We’ve got to keep looking for America.”

This review was originally penned for Down the Tubes

Reviews: Helmut Newton, the Bad and the Beautiful

Helmut Newton: the Bad and the Beautiful,
Directed by Gero Von Boehm
Blue Finch Releasing

A lot of the men told me they were afraid, the girls look down on the man who is looking at them.”

Helmut Newton, who passed away in 2004, was one of the most famous photographers in the world, especially in the realm of fashion photography. He was also often very controversial, not least for his very stylised nude images of women. For some they were the height of misogyny, the photographer arranging women’s bodies in a style and pose that fitted some mental image he had, indulging his own inner fetish of how an idealised female form should be, the models denuded, not only of clothes but personality, becoming like artfully arranged mannequins for his camera & mind.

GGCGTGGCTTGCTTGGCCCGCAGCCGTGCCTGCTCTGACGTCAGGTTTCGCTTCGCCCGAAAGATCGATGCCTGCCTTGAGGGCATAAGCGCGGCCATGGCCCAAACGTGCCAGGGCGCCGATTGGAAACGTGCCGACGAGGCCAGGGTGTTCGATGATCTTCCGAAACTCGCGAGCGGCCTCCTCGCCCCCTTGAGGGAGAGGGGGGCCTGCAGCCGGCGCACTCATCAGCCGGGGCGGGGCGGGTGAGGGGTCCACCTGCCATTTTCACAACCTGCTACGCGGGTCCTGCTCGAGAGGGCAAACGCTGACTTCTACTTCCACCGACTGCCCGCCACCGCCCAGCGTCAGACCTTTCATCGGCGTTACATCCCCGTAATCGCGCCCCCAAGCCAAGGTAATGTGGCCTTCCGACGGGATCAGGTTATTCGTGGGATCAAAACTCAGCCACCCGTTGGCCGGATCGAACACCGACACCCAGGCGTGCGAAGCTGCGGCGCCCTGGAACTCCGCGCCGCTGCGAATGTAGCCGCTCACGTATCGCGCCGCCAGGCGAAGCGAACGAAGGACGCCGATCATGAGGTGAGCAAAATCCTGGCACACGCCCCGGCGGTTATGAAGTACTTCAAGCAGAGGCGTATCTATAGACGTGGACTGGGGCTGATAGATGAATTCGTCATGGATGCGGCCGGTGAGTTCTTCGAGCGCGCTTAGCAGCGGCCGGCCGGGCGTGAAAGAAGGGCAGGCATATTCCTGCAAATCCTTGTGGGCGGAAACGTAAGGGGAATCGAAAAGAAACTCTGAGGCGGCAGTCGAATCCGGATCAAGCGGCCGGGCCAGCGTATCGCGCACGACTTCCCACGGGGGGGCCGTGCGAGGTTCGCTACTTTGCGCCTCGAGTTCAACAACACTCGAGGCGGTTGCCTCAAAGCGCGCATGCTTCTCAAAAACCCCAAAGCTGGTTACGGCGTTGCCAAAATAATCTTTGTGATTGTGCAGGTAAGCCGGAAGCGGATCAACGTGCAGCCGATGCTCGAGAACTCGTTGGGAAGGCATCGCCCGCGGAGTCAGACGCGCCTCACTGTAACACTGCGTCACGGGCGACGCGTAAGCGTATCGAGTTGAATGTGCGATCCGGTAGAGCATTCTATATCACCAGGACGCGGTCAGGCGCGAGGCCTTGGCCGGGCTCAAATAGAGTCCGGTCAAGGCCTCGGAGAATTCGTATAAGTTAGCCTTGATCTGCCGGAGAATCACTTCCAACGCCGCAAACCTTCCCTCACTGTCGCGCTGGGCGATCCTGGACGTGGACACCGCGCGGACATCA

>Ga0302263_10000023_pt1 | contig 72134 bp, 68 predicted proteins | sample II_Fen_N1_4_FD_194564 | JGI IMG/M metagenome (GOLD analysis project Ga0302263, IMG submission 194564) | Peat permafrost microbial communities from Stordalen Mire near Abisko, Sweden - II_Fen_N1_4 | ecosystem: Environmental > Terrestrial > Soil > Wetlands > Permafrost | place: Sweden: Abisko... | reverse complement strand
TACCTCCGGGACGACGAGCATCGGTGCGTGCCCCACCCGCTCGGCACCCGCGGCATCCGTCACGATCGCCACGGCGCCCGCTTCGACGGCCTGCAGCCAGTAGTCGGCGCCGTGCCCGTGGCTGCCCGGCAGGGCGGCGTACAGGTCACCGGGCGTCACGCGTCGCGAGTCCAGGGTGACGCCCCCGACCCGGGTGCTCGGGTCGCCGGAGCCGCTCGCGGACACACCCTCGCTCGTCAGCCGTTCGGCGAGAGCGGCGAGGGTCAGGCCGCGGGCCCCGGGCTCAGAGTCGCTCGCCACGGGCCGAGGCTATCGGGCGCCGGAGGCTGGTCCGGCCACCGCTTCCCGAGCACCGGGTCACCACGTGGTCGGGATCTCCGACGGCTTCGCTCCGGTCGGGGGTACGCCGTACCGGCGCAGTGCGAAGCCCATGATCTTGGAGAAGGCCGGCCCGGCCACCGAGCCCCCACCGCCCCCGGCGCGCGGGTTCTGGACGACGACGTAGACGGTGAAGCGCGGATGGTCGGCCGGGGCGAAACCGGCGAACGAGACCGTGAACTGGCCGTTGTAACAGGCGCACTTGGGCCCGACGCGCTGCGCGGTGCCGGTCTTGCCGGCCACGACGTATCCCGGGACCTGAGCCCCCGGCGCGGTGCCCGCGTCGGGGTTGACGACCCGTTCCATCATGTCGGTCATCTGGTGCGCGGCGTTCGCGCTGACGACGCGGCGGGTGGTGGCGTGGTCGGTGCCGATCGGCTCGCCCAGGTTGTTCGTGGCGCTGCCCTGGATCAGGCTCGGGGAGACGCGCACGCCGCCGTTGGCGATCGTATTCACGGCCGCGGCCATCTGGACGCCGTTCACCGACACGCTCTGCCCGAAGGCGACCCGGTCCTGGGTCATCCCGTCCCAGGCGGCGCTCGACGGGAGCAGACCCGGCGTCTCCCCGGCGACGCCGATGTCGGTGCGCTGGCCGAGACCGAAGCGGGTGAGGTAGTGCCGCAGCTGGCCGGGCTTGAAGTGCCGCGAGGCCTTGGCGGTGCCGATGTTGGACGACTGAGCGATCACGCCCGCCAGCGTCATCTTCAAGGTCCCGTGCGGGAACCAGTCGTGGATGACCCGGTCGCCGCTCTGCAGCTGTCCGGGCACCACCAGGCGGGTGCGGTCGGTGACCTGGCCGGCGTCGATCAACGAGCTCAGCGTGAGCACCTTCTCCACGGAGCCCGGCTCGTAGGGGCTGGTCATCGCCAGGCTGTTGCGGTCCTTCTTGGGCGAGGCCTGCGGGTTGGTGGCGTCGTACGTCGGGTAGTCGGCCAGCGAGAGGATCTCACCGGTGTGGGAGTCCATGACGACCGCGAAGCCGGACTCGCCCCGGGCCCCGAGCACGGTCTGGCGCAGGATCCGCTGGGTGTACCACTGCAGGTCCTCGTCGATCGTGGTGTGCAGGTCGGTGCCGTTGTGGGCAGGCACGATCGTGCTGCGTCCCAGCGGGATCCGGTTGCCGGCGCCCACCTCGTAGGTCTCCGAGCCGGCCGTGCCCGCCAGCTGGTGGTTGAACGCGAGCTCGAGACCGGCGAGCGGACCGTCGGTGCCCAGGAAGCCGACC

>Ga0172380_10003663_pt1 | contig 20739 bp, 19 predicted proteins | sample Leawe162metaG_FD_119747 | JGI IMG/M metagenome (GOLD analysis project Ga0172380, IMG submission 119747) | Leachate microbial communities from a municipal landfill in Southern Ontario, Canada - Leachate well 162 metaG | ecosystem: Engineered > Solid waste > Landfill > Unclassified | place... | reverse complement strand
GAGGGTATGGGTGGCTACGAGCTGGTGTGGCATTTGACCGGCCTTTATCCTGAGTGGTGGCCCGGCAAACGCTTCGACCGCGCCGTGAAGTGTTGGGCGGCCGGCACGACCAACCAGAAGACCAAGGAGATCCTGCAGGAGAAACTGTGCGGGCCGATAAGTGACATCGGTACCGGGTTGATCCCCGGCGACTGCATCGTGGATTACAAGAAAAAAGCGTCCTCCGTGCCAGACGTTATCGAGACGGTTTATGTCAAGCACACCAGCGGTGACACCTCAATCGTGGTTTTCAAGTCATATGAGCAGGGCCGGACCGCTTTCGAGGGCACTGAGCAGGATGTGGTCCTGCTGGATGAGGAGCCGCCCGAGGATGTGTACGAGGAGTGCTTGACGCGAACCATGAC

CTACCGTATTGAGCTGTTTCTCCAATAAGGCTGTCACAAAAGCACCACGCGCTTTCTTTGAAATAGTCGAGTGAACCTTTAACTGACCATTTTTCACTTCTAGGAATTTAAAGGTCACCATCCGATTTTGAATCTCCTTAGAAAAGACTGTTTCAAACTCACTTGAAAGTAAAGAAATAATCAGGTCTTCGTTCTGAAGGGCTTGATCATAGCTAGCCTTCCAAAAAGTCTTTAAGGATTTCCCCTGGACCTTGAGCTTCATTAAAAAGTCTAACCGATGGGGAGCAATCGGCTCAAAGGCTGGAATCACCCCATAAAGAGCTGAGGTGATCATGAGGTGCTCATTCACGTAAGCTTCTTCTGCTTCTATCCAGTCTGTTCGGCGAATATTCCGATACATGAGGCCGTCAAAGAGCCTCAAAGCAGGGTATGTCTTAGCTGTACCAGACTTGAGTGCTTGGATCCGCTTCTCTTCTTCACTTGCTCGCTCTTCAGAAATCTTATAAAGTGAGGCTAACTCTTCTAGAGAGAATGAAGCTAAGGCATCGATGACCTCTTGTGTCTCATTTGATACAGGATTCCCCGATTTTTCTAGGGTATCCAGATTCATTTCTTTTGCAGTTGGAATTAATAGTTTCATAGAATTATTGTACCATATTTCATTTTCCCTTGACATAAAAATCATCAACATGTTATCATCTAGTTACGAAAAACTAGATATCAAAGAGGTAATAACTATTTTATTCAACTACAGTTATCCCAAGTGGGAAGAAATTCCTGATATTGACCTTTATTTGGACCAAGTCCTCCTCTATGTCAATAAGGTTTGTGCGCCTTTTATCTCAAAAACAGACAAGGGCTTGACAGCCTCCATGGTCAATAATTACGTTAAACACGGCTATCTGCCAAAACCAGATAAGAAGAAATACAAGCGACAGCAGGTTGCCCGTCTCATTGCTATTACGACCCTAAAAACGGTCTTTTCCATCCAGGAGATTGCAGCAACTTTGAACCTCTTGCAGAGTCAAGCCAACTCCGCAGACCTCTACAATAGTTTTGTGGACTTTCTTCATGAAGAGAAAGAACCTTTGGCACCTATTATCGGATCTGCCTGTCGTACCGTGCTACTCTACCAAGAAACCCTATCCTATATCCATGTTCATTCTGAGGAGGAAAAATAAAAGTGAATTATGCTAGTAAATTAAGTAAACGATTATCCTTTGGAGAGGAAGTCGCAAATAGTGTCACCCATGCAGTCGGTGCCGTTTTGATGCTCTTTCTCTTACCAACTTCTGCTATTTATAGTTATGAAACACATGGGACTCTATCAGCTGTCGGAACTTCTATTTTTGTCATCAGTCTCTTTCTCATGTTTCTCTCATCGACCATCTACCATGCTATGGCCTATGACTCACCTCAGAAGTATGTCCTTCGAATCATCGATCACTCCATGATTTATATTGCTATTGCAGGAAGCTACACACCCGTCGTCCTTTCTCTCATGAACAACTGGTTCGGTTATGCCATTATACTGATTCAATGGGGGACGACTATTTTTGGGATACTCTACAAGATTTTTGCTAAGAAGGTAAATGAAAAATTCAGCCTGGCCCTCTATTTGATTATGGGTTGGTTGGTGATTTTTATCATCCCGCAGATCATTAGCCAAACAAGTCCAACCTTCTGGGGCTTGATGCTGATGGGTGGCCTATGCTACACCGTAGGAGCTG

But for others he created images of very strong women, often sexually imposing – as the quote by Newton himself at the top of this piece indicates, in many poses, despite being naked ostensibly for the “male gaze”, the women strike such a powerful pose, often shot from a low angle so they seem to be looking down at the viewer, their physique idealised, and powerful (like a cross between Classic Greek statuary and the idealised athletic bodies Leni Riefenstahl filmed in the 30s), in a manner which could intimidate the viewer. In some ways they look more as if they are the ones in the position of power, quite assured of their own place, tolerating the gaze of the viewer, not at the mercy of it.